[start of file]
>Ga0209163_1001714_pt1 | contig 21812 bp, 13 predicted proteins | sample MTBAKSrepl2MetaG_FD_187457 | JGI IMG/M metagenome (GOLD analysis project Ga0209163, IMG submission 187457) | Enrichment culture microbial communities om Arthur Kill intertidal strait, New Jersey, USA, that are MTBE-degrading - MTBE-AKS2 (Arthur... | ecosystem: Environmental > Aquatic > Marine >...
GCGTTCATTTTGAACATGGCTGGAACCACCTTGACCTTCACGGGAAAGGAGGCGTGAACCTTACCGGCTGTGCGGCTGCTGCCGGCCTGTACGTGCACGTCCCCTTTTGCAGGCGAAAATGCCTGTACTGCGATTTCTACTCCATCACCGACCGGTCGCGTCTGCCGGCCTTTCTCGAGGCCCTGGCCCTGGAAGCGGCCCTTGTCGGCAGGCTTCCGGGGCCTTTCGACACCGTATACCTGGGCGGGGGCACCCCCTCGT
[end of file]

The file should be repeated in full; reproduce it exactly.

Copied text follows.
>Ga0209163_1001714_pt1 | contig 21812 bp, 13 predicted proteins | sample MTBAKSrepl2MetaG_FD_187457 | JGI IMG/M metagenome (GOLD analysis project Ga0209163, IMG submission 187457) | Enrichment culture microbial communities om Arthur Kill intertidal strait, New Jersey, USA, that are MTBE-degrading - MTBE-AKS2 (Arthur... | ecosystem: Environmental > Aquatic > Marine >...
GCGTTCATTTTGAACATGGCTGGAACCACCTTGACCTTCACGGGAAAGGAGGCGTGAACCTTACCGGCTGTGCGGCTGCTGCCGGCCTGTACGTGCACGTCCCCTTTTGCAGGCGAAAATGCCTGTACTGCGATTTCTACTCCATCACCGACCGGTCGCGTCTGCCGGCCTTTCTCGAGGCCCTGGCCCTGGAAGCGGCCCTTGTCGGCAGGCTTCCGGGGCCTTTCGACACCGTATACCTGGGCGGGGGCACCCCCTCGT